Consider the Tax Advantages
Owning a rental property whose rentals truly cover out of pocket costs still affords you a potential profit from tax breaks and any appreciation. The tax advantages of owning a rental property may include:*
- Maintenance and repairs
- Other expenses
- Losses (within specified limits)
* For illustration purposes only; consult your tax advisor for specific tax advantages.
Shop for Financing
Financing a rental property is typically more costly than for your primary residence, so it pays to shop around. Lenders typically require down payments ranging from 20% to as much as 40%, and rates may range from one to two points higher than for an owner-occupied home. Lenders usually consider a percentage of the total current rental income when calculating how much they’re willing to lend; if you’re buying a vacant property, you must qualify for financing without factoring in rental income.
Some alternatives to traditional lenders include lenders who specialize in financing rental properties and owner financing from the seller of the property. If you plan to purchase a multi-unit dwelling and plan to occupy one of the units, you may qualify for more favorable terms on your financing.
Regardless of the financing you choose, be sure to retain sufficient cash reserves or available line of credit to cover contingencies such as repairs and vacancies.
Shop for Tenants
This is serious advice; choose your tenants every bit as carefully as you chose your rental property. Delayed payments, non-payment and eviction proceedings will take a toll on your return, your peace of mind and on your good tenants.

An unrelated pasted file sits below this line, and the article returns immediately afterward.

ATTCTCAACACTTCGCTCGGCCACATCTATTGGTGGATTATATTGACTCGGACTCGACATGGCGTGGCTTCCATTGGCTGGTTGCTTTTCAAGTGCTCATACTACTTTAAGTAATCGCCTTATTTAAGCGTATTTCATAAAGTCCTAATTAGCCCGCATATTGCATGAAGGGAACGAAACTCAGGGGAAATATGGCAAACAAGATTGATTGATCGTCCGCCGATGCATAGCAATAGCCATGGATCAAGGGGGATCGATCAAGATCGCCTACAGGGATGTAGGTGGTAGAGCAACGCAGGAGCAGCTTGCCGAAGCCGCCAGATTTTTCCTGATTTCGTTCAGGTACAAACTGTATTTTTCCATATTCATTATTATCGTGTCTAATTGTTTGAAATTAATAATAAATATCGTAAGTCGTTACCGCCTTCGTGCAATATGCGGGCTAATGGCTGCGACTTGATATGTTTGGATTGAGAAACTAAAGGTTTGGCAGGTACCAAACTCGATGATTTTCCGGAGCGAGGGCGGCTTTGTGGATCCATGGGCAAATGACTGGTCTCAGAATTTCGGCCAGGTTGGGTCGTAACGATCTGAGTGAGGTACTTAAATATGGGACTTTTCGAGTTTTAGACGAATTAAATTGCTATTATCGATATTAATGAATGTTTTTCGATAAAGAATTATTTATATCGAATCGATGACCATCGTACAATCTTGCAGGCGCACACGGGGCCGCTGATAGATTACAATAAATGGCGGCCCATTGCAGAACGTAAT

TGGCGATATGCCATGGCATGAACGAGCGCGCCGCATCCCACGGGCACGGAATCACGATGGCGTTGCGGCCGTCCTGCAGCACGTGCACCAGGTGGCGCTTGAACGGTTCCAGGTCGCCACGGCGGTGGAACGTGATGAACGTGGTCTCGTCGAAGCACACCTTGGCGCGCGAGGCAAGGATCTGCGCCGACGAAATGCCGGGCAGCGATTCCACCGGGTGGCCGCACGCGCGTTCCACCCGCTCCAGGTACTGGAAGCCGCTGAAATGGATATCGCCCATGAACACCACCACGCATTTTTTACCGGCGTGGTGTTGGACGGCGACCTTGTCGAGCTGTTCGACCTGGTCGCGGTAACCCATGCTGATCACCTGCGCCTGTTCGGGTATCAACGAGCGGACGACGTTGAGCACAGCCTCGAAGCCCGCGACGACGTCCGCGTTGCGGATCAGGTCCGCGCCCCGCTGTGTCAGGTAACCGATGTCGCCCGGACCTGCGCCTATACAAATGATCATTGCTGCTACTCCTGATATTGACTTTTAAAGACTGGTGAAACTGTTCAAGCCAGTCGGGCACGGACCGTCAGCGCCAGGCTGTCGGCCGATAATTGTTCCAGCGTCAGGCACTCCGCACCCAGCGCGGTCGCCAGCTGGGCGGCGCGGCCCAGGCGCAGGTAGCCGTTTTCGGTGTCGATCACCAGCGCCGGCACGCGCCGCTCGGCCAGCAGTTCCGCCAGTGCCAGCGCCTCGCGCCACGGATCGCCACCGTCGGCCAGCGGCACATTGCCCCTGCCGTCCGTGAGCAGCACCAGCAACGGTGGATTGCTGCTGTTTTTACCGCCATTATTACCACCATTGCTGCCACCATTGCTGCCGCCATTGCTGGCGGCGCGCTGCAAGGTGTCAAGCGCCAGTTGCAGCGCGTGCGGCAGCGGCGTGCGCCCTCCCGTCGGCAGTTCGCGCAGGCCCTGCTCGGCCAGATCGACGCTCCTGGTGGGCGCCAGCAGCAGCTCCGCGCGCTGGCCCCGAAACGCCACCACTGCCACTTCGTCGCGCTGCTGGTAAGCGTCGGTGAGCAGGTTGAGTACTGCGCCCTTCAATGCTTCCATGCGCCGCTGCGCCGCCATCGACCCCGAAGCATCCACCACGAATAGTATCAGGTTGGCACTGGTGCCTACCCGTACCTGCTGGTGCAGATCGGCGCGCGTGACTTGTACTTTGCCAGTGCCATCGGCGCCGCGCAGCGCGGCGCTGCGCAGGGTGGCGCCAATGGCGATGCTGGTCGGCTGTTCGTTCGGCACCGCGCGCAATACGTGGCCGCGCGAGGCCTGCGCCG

When considering prospective tenants, ask questions, verify all references, and run a credit check and a search for previous evictions and other evidence of legal troubles. Follow up with the current and previous landlords, but do not take glowing recommendations from a current landlord (particularly within the immediate area) at face value.
As an additional check, put the Internet to work for you and ensure that all phone numbers listed by prospective tenants match the directory listings.
To succeed as a landlord, you must also educate yourself when it comes to applicable landlord-tenant laws and regulations. Seek the advice of a professional when it comes to drawing up rental agreements and at the first sign of a dispute with a tenant; it’s excellent insurance for avoiding a lengthy and much more expensive headache in the future.
In Summary: The Keys to Rental Success
Do your homework, seek sound advice from a real estate professional, select the right rental property at the right price, choose tenants carefully, plan to be in it for the long term, and you’re likely to find that all your hard work will produce a very satisfying result. Who knows, it may even set you off on a whole new career!